Reports on Tuesday 18th December 2018 had it that the France National Assembly had rejected taxation amendments that were aimed at reducing the tax burden for crypto-users and traders. The tax amendments were designed to benefit local cryptocurrency traders and users.
Amendments concerning capital gains and losses and crypto tax exemptions were among the rejected amendments. The amendment proposed an increase in the annual tax exemption from 305 euros to either three or five thousand euros. The National assembly defended its position by remarking that, “305 euros is already quite favourable compared to how securities are taxed.” It went on to further add, “An increase of the exemption to 3000 or 5000 euros is particularly excessive.”
The assembly also rejected the proposal to allow capital gains to be taxed on the grounds that it was also excessive. Other proposals rejected were the amendment to create a distinction between normal crypto-related transactions and occasional transactions that would attract favorable taxation.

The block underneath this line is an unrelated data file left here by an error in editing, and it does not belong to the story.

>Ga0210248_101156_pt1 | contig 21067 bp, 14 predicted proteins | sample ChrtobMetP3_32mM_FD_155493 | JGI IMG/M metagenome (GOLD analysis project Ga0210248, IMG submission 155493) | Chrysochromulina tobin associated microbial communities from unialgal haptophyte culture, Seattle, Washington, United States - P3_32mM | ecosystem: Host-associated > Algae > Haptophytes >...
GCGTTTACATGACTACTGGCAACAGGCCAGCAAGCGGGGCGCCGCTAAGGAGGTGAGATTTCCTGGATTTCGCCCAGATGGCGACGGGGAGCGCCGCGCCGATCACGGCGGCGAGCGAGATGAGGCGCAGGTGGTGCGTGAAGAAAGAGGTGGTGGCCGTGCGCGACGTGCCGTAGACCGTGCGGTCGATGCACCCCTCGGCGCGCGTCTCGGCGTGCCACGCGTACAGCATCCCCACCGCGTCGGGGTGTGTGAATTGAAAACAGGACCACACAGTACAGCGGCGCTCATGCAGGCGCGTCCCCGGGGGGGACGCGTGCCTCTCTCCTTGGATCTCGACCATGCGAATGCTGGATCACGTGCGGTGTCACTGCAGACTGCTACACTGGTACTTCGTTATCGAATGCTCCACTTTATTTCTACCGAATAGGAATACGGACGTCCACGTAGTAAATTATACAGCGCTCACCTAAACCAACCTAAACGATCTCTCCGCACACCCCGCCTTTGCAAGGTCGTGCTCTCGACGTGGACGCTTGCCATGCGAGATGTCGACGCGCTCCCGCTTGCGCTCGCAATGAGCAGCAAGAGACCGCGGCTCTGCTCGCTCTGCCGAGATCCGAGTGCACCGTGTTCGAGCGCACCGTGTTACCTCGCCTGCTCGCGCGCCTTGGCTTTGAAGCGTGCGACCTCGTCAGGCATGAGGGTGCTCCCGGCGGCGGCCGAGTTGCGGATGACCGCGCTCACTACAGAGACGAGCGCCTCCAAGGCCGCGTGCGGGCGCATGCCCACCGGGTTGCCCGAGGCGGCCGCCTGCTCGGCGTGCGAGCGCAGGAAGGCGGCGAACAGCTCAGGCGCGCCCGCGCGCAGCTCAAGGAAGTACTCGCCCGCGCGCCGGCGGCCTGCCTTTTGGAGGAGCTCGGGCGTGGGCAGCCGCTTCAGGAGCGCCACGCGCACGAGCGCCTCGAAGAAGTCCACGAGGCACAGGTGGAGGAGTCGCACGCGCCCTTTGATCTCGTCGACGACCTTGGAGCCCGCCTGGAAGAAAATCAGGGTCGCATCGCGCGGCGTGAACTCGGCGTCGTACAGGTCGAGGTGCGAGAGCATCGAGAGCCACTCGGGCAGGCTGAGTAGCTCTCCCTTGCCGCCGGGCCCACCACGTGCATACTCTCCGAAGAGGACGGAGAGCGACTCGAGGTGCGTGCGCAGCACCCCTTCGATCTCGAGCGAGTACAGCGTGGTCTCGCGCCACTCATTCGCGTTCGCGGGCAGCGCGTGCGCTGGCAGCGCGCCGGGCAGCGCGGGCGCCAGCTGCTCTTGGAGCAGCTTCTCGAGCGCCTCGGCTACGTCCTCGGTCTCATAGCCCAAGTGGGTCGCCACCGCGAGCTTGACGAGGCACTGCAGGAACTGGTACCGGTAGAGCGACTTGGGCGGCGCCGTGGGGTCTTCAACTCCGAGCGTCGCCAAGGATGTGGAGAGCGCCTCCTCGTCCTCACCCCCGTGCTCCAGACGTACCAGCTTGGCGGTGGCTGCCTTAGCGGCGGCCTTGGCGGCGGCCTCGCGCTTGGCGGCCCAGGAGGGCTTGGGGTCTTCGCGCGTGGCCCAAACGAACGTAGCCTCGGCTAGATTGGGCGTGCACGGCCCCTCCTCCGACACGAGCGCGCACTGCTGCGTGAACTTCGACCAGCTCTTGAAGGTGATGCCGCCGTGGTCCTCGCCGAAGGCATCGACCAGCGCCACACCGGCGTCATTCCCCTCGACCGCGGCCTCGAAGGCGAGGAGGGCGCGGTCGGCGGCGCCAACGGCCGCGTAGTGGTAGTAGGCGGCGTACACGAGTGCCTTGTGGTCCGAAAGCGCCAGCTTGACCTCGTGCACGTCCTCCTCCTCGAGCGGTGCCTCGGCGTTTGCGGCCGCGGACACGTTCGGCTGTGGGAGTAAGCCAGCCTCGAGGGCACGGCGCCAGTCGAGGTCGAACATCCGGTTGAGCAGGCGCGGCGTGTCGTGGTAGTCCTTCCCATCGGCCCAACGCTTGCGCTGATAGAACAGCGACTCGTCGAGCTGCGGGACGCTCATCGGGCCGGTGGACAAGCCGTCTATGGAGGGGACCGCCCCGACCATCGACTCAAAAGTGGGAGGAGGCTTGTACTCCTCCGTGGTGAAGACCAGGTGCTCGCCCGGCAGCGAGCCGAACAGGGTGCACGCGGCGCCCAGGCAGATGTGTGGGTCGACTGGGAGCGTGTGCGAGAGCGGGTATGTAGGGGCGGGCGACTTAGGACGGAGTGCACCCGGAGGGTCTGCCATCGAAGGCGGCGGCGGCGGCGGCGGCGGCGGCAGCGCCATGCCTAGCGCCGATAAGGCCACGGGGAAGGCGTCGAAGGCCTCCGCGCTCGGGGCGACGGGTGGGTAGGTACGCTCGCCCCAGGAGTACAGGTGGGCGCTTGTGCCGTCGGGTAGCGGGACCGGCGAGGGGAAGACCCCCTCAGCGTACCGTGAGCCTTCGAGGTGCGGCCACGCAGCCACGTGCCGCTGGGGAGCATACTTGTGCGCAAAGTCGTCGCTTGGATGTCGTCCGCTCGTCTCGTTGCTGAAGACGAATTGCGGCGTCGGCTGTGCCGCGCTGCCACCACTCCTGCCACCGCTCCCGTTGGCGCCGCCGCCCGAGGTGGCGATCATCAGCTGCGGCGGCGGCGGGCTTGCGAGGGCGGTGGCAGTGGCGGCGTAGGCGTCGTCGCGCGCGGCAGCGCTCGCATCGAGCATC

A proposal on crypto-related capital losses was also turned down. An amendment outlined in Article 16a to only tax cryptocurrency gains that are sold and withdrawn to a bank account was also among those to be rejected. The proposed amendment on article 16a was against taxing cryptocurrency based on their values converted into fiat crypto exchanges.
Regardless of the fact that a host of amendments had been rejected, the 30 per cent flat tax for digital currency transactions was upheld. The flat tax is still part of Article 16Bis. Digital assets are currently taxed at 19 per cent income tax and 17.2 per cent social contributions totaling 36.2 per cent.
“The flat tax rate is positively welcomed because it is a simple and legal certainty,” mentioned the National Assembly. Reuters had earlier on explained the current Bitcoin tax rates and noted that the finance commision would adopt an amendment to the 2019 budget bill.
The 2019 budget bill will subject the sale of digital assets such as Bitcoin to a 30 percent flat rate as well.